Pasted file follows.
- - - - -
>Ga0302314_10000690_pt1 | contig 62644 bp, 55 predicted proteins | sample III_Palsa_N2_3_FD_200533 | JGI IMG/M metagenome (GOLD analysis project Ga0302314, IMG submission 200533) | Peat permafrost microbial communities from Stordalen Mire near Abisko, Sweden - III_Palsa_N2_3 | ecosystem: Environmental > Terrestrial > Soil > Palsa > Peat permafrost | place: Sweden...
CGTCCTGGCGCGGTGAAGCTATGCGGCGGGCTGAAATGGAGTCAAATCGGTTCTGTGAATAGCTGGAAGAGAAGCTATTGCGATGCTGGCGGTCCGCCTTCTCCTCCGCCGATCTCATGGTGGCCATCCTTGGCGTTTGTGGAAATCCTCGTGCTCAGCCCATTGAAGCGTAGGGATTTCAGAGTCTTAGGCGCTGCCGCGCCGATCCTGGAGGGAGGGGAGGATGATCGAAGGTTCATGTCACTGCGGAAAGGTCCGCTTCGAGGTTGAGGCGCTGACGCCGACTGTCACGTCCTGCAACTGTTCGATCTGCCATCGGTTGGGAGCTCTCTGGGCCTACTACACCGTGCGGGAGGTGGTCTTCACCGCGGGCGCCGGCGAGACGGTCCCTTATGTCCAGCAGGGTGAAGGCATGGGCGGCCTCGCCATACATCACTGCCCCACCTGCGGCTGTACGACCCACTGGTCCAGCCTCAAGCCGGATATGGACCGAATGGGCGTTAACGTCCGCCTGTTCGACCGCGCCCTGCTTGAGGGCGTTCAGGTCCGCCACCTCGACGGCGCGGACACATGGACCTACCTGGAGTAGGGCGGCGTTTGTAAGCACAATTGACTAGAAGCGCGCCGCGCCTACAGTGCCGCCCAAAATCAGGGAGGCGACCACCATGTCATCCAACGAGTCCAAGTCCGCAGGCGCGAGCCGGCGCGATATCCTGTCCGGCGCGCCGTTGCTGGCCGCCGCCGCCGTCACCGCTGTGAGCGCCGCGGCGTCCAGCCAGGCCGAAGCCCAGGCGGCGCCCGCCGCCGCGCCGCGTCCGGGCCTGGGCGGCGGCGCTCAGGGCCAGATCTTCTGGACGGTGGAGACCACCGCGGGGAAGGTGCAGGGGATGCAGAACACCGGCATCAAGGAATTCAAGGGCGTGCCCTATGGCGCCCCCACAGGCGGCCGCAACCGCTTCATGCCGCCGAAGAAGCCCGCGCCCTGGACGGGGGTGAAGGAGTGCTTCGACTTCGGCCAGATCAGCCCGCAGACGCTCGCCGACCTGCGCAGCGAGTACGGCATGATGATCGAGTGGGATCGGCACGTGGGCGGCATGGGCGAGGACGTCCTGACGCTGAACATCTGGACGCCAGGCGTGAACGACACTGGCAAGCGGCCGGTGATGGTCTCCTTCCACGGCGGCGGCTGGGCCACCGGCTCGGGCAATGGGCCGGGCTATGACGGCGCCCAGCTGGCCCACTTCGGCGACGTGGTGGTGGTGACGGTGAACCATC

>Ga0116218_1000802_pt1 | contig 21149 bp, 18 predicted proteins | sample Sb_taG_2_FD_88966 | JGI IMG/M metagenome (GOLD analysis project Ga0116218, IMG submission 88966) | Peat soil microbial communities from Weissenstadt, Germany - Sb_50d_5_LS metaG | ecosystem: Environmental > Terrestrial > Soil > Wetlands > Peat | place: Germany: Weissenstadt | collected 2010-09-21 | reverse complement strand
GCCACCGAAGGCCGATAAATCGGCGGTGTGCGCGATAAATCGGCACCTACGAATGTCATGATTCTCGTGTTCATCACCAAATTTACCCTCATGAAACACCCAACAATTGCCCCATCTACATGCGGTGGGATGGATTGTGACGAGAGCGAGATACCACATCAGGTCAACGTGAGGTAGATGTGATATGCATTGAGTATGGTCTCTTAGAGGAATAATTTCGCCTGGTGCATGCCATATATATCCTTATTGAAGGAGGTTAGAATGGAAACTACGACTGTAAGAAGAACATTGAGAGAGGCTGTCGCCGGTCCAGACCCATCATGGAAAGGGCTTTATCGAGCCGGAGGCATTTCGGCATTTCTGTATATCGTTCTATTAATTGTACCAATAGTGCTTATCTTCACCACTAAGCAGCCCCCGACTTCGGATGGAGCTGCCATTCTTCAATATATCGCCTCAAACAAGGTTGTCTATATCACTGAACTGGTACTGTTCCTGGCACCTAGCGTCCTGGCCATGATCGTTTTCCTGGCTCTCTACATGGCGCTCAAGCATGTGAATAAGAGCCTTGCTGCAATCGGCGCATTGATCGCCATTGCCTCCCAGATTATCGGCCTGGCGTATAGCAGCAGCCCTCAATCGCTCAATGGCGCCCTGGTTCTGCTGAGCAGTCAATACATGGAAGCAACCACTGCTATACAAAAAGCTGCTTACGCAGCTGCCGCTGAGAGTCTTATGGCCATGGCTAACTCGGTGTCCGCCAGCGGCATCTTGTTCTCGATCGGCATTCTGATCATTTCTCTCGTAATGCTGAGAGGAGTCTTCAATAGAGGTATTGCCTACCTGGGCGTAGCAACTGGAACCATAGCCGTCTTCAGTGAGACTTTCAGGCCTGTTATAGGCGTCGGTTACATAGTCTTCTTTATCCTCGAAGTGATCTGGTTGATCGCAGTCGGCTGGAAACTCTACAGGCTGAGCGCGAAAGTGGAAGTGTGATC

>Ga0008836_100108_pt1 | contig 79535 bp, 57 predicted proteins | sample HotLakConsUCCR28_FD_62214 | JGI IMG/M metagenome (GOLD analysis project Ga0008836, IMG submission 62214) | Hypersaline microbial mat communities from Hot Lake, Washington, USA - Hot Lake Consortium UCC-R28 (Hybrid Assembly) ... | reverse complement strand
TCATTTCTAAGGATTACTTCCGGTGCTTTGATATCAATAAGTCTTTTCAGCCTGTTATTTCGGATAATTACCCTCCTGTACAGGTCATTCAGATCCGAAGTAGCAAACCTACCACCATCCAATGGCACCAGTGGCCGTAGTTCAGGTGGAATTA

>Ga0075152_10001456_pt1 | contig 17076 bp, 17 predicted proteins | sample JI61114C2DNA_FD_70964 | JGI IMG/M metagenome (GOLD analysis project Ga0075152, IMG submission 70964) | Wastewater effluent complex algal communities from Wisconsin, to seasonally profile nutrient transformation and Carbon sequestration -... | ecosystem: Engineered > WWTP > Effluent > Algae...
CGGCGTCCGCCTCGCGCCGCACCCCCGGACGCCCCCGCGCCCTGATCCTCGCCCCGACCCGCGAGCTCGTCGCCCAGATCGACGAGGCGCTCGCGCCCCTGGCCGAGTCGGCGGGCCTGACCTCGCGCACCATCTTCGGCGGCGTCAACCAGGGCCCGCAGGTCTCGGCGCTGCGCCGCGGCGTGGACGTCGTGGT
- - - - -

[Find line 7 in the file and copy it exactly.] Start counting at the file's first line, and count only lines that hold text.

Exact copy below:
>Ga0075152_10001456_pt1 | contig 17076 bp, 17 predicted proteins | sample JI61114C2DNA_FD_70964 | JGI IMG/M metagenome (GOLD analysis project Ga0075152, IMG submission 70964) | Wastewater effluent complex algal communities from Wisconsin, to seasonally profile nutrient transformation and Carbon sequestration -... | ecosystem: Engineered > WWTP > Effluent > Algae...